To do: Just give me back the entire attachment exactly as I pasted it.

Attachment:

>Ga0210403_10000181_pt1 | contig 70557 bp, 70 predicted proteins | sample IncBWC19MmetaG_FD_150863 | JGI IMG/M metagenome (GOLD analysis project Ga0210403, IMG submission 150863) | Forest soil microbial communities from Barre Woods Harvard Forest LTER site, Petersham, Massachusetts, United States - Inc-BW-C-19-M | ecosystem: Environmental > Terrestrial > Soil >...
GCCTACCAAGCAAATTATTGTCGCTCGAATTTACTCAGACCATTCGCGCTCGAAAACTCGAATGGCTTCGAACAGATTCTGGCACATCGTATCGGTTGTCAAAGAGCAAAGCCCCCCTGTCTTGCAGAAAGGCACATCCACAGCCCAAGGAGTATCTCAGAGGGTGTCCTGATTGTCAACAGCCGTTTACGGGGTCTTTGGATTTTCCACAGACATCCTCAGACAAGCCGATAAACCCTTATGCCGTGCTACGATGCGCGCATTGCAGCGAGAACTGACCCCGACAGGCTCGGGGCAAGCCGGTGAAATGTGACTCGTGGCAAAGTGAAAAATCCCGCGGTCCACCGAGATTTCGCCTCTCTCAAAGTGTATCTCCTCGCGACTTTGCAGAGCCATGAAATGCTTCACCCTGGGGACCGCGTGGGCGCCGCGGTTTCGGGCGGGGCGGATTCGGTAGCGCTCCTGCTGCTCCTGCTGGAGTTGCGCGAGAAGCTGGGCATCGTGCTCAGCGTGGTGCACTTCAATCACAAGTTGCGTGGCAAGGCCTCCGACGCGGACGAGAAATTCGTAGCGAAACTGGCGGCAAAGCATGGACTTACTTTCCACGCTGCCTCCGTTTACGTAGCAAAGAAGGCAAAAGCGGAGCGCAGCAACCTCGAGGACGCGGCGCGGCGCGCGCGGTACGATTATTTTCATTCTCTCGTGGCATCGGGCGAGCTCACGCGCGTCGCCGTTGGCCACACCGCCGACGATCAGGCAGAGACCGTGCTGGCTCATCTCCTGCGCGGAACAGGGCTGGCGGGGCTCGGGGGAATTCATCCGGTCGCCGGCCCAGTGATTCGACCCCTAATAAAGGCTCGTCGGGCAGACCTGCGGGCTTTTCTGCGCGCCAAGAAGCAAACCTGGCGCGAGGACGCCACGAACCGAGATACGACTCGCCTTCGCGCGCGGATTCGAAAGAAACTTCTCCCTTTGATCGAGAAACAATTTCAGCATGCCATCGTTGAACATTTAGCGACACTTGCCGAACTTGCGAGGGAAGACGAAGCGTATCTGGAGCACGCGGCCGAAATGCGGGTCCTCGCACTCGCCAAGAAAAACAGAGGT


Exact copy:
>Ga0210403_10000181_pt1 | contig 70557 bp, 70 predicted proteins | sample IncBWC19MmetaG_FD_150863 | JGI IMG/M metagenome (GOLD analysis project Ga0210403, IMG submission 150863) | Forest soil microbial communities from Barre Woods Harvard Forest LTER site, Petersham, Massachusetts, United States - Inc-BW-C-19-M | ecosystem: Environmental > Terrestrial > Soil >...
GCCTACCAAGCAAATTATTGTCGCTCGAATTTACTCAGACCATTCGCGCTCGAAAACTCGAATGGCTTCGAACAGATTCTGGCACATCGTATCGGTTGTCAAAGAGCAAAGCCCCCCTGTCTTGCAGAAAGGCACATCCACAGCCCAAGGAGTATCTCAGAGGGTGTCCTGATTGTCAACAGCCGTTTACGGGGTCTTTGGATTTTCCACAGACATCCTCAGACAAGCCGATAAACCCTTATGCCGTGCTACGATGCGCGCATTGCAGCGAGAACTGACCCCGACAGGCTCGGGGCAAGCCGGTGAAATGTGACTCGTGGCAAAGTGAAAAATCCCGCGGTCCACCGAGATTTCGCCTCTCTCAAAGTGTATCTCCTCGCGACTTTGCAGAGCCATGAAATGCTTCACCCTGGGGACCGCGTGGGCGCCGCGGTTTCGGGCGGGGCGGATTCGGTAGCGCTCCTGCTGCTCCTGCTGGAGTTGCGCGAGAAGCTGGGCATCGTGCTCAGCGTGGTGCACTTCAATCACAAGTTGCGTGGCAAGGCCTCCGACGCGGACGAGAAATTCGTAGCGAAACTGGCGGCAAAGCATGGACTTACTTTCCACGCTGCCTCCGTTTACGTAGCAAAGAAGGCAAAAGCGGAGCGCAGCAACCTCGAGGACGCGGCGCGGCGCGCGCGGTACGATTATTTTCATTCTCTCGTGGCATCGGGCGAGCTCACGCGCGTCGCCGTTGGCCACACCGCCGACGATCAGGCAGAGACCGTGCTGGCTCATCTCCTGCGCGGAACAGGGCTGGCGGGGCTCGGGGGAATTCATCCGGTCGCCGGCCCAGTGATTCGACCCCTAATAAAGGCTCGTCGGGCAGACCTGCGGGCTTTTCTGCGCGCCAAGAAGCAAACCTGGCGCGAGGACGCCACGAACCGAGATACGACTCGCCTTCGCGCGCGGATTCGAAAGAAACTTCTCCCTTTGATCGAGAAACAATTTCAGCATGCCATCGTTGAACATTTAGCGACACTTGCCGAACTTGCGAGGGAAGACGAAGCGTATCTGGAGCACGCGGCCGAAATGCGGGTCCTCGCACTCGCCAAGAAAAACAGAGGT